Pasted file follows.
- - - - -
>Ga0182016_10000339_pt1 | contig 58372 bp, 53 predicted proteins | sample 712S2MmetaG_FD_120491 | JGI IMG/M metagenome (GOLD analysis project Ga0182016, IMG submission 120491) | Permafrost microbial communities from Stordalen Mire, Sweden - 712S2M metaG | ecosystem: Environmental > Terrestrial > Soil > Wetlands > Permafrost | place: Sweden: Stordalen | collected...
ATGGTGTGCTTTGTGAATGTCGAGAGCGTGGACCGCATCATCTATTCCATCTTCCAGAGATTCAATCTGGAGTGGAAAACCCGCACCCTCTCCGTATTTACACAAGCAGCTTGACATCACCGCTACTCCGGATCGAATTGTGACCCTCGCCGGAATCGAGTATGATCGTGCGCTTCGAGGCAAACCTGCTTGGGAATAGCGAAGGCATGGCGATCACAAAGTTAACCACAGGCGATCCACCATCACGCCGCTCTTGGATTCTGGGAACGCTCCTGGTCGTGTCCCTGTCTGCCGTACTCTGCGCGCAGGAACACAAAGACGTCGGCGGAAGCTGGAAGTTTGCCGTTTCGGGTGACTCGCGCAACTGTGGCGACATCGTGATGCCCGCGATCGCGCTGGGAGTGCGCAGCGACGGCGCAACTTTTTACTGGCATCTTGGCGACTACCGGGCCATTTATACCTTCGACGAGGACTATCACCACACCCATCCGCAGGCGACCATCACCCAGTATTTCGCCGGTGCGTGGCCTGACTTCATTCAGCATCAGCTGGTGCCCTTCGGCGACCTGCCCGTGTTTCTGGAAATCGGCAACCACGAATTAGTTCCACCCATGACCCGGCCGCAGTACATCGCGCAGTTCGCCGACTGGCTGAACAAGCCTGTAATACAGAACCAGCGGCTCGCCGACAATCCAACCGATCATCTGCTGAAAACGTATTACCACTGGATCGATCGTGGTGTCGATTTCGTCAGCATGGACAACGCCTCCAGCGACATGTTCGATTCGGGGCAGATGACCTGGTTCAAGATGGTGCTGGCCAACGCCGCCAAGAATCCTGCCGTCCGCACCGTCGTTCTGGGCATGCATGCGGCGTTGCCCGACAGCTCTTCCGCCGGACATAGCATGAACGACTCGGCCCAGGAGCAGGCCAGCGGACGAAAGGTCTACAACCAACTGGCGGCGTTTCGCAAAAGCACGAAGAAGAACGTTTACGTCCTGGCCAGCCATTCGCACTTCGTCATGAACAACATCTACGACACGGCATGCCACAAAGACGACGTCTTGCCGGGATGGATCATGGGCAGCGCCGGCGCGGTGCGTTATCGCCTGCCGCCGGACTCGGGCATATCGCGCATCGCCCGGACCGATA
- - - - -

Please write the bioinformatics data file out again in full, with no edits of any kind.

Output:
>Ga0182016_10000339_pt1 | contig 58372 bp, 53 predicted proteins | sample 712S2MmetaG_FD_120491 | JGI IMG/M metagenome (GOLD analysis project Ga0182016, IMG submission 120491) | Permafrost microbial communities from Stordalen Mire, Sweden - 712S2M metaG | ecosystem: Environmental > Terrestrial > Soil > Wetlands > Permafrost | place: Sweden: Stordalen | collected...
ATGGTGTGCTTTGTGAATGTCGAGAGCGTGGACCGCATCATCTATTCCATCTTCCAGAGATTCAATCTGGAGTGGAAAACCCGCACCCTCTCCGTATTTACACAAGCAGCTTGACATCACCGCTACTCCGGATCGAATTGTGACCCTCGCCGGAATCGAGTATGATCGTGCGCTTCGAGGCAAACCTGCTTGGGAATAGCGAAGGCATGGCGATCACAAAGTTAACCACAGGCGATCCACCATCACGCCGCTCTTGGATTCTGGGAACGCTCCTGGTCGTGTCCCTGTCTGCCGTACTCTGCGCGCAGGAACACAAAGACGTCGGCGGAAGCTGGAAGTTTGCCGTTTCGGGTGACTCGCGCAACTGTGGCGACATCGTGATGCCCGCGATCGCGCTGGGAGTGCGCAGCGACGGCGCAACTTTTTACTGGCATCTTGGCGACTACCGGGCCATTTATACCTTCGACGAGGACTATCACCACACCCATCCGCAGGCGACCATCACCCAGTATTTCGCCGGTGCGTGGCCTGACTTCATTCAGCATCAGCTGGTGCCCTTCGGCGACCTGCCCGTGTTTCTGGAAATCGGCAACCACGAATTAGTTCCACCCATGACCCGGCCGCAGTACATCGCGCAGTTCGCCGACTGGCTGAACAAGCCTGTAATACAGAACCAGCGGCTCGCCGACAATCCAACCGATCATCTGCTGAAAACGTATTACCACTGGATCGATCGTGGTGTCGATTTCGTCAGCATGGACAACGCCTCCAGCGACATGTTCGATTCGGGGCAGATGACCTGGTTCAAGATGGTGCTGGCCAACGCCGCCAAGAATCCTGCCGTCCGCACCGTCGTTCTGGGCATGCATGCGGCGTTGCCCGACAGCTCTTCCGCCGGACATAGCATGAACGACTCGGCCCAGGAGCAGGCCAGCGGACGAAAGGTCTACAACCAACTGGCGGCGTTTCGCAAAAGCACGAAGAAGAACGTTTACGTCCTGGCCAGCCATTCGCACTTCGTCATGAACAACATCTACGACACGGCATGCCACAAAGACGACGTCTTGCCGGGATGGATCATGGGCAGCGCCGGCGCGGTGCGTTATCGCCTGCCGCCGGACTCGGGCATATCGCGCATCGCCCGGACCGATA